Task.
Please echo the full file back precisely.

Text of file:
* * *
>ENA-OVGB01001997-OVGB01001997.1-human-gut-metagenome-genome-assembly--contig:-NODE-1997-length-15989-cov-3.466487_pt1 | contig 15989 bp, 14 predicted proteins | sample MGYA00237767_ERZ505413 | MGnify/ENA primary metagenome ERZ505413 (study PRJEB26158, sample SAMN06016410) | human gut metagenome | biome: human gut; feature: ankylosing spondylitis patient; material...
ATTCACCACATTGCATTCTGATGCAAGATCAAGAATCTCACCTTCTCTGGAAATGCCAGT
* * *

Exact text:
>ENA-OVGB01001997-OVGB01001997.1-human-gut-metagenome-genome-assembly--contig:-NODE-1997-length-15989-cov-3.466487_pt1 | contig 15989 bp, 14 predicted proteins | sample MGYA00237767_ERZ505413 | MGnify/ENA primary metagenome ERZ505413 (study PRJEB26158, sample SAMN06016410) | human gut metagenome | biome: human gut; feature: ankylosing spondylitis patient; material...
ATTCACCACATTGCATTCTGATGCAAGATCAAGAATCTCACCTTCTCTGGAAATGCCAGT